The recent AP report and a previous AP report on churches and PPP funding published in July implied the Catholic entities’ success in procuring the emergency pandemic funds may have come at the expense of other community needs, faith groups and charitable agencies.

All applicants were subject to the same criteria, application process and forgiveness process, Charlotte’s Weldon pointed out. Applicants were required to provide supporting documentation to substantiate that they spent the loan funds on qualifying expenditures.

To date, all of those loans have qualified for forgiveness following compliance reviews by the entities’ financial institution and the SBA, he said of the Charlotte Diocese.

In Kentucky, the Archdiocese of Louisville, singled out in the AP report, noted last year salaries were frozen for all employees of the archdiocese, parishes, and schools until Jan. 1, 2021, and there likely would have been layoffs and furloughs throughout the system without the PPP loans.

According to an archdiocesan statement Feb. 5, Louisville Archbishop Joseph E. Kurtz strongly recommended parishes apply for the funding, and all but two of the parishes applied.

The Louisville Archdiocese said it had pointed out to the AP reporters that some four out of five parishes of the archdiocese surveyed reported their collections at 76% to 90% of normal giving, with 25% of parishes reporting more significant decreases in collections. In addition, parishes with schools had significant extra expenses due to COVID-19 safety measures.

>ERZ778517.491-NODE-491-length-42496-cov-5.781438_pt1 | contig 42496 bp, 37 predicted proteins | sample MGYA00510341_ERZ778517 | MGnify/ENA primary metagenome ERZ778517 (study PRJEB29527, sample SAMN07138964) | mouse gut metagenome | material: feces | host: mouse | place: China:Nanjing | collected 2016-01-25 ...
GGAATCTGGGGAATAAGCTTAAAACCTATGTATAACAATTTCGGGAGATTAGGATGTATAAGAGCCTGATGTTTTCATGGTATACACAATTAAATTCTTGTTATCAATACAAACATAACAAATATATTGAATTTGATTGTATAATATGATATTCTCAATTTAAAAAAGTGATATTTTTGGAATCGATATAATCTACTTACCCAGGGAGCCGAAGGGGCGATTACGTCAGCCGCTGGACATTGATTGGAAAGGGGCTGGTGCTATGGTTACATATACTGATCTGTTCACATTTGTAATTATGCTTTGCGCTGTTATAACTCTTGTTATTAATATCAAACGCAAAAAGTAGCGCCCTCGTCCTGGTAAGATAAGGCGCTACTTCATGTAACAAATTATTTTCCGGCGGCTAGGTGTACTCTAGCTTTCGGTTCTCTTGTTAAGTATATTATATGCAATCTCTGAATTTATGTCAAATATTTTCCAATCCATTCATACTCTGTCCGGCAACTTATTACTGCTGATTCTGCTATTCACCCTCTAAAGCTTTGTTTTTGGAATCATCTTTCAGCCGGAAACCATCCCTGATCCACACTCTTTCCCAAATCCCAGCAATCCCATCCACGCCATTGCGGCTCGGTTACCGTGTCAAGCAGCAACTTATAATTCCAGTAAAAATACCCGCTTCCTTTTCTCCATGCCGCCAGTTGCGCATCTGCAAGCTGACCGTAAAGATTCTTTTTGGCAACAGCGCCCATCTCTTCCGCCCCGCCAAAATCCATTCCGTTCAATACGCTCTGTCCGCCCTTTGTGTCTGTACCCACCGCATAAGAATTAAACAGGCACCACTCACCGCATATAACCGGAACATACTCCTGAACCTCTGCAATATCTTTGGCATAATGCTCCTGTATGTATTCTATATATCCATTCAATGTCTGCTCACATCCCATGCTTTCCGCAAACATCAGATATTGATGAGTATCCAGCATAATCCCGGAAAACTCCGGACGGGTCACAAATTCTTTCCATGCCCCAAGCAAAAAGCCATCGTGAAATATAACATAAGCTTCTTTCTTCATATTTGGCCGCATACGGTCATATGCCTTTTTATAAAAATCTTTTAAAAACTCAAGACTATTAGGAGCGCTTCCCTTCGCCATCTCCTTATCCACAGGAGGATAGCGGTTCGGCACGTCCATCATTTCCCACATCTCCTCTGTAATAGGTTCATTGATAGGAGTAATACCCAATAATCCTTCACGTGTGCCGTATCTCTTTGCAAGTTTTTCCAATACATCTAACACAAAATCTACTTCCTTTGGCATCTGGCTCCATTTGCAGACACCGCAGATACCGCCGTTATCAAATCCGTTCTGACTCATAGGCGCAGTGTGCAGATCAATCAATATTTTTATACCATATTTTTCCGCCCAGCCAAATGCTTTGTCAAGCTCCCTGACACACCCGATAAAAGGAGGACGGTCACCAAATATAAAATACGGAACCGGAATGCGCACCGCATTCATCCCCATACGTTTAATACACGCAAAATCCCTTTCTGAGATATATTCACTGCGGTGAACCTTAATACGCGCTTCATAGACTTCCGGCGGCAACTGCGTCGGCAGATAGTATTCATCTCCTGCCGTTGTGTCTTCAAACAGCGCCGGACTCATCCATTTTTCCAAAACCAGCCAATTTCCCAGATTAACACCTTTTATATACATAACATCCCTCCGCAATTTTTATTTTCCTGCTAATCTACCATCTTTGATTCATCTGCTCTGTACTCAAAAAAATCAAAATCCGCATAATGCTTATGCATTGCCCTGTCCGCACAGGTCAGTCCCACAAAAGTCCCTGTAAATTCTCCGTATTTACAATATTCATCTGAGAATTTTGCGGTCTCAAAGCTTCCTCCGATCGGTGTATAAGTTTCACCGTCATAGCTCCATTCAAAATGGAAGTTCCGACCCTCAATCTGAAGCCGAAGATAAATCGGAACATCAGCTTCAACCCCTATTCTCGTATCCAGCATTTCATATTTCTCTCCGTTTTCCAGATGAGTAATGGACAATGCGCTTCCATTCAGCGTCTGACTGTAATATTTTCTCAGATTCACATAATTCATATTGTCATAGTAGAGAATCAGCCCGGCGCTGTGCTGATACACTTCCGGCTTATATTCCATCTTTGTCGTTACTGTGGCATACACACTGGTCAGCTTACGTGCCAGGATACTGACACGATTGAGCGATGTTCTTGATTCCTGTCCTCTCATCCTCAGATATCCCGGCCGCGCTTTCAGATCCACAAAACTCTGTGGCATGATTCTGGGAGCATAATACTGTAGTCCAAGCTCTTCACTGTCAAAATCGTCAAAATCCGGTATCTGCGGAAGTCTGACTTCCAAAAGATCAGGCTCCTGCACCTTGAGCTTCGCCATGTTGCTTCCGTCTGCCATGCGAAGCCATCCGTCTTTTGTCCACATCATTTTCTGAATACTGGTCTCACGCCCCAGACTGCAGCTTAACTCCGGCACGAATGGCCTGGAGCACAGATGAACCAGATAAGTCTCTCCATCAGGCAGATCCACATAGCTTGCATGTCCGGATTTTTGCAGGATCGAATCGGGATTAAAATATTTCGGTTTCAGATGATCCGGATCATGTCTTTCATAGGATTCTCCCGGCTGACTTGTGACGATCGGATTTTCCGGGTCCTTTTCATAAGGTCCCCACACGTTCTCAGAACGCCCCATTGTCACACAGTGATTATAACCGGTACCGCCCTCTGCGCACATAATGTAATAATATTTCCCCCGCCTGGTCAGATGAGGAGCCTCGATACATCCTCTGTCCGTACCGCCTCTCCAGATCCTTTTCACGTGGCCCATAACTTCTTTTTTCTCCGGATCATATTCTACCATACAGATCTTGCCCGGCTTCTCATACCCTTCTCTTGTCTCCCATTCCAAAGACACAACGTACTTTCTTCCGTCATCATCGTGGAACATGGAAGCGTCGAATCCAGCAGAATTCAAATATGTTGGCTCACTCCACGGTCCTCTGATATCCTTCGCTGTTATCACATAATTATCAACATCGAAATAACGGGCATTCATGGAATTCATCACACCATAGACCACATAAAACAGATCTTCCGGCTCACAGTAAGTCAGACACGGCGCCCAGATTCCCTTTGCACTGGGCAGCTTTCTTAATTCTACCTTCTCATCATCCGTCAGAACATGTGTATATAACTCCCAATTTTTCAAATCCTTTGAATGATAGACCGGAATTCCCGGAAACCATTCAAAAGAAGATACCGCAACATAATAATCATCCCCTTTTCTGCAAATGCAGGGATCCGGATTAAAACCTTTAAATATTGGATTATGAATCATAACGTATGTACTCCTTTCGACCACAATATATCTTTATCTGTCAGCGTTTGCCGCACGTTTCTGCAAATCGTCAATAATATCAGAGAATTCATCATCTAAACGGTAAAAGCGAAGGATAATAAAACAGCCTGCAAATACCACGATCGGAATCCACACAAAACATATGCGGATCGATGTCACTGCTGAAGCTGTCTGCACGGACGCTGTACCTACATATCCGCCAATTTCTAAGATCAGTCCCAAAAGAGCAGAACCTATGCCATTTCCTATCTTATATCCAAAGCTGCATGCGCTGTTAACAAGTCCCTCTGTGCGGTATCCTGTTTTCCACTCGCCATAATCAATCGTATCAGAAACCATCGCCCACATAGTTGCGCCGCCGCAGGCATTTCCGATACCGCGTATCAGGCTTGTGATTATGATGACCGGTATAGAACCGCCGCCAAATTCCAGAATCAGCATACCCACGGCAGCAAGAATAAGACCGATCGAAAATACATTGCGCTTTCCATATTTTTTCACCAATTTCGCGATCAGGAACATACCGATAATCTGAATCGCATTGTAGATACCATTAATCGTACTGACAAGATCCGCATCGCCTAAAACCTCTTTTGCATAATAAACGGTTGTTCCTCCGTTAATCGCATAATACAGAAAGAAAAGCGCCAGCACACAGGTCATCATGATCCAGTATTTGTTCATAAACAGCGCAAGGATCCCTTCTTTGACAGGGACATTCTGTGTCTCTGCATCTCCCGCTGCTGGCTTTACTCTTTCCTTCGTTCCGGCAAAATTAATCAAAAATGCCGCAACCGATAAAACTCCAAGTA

In the Diocese of Raleigh, North Carolina, Russell Elmayan, chief financial officer and chief administrative officer, said Feb. 5 in a statement to CNS that “the recent AP article as written does not provide appropriate context, in my opinion,” he said, adding, “Parish offertory remains approximately 10% below the prior year at this time.

“Since offertory is by far the largest part of the revenue stream for any parish, the PPP loans clearly saved jobs and kept people employed, which is what they were designed to do,” Elmayan said.

The PPP was therefore an appropriate and necessary lifeline to preserve the nearly 3,000 jobs in our parishes, missions and schools to continue to provide ministry and services, he added.

In Massachusetts, the chancellor for the Archdiocese of Boston, John Straub, told CNS the archdiocese and AP reporters had several rounds of information sharing.

He said he and other archdiocesan officials went back and forth with AP about the article and their responses to questions in an effort to clarify the justification for getting the PPP funding and demonstrate that separate entities such as the statewide Catholic Schools Foundation are not an unrestricted source of funds for the archdiocese as the article implied.

“It ends up being very misleading to the reader,” he said. “The overall assumption the article makes that is the Catholic Church should not have participated in the PPP program, but if folks go back to imagine what things were like at the start of the pandemic the need increased almost immediately after people started losing jobs or were not able to work full time.”

“We encouraged churches to participate in the program to avoid us putting people in the state unemployment lines. And to be fair the states were unprepared for the crush of people lining up for that aid,” Straub said.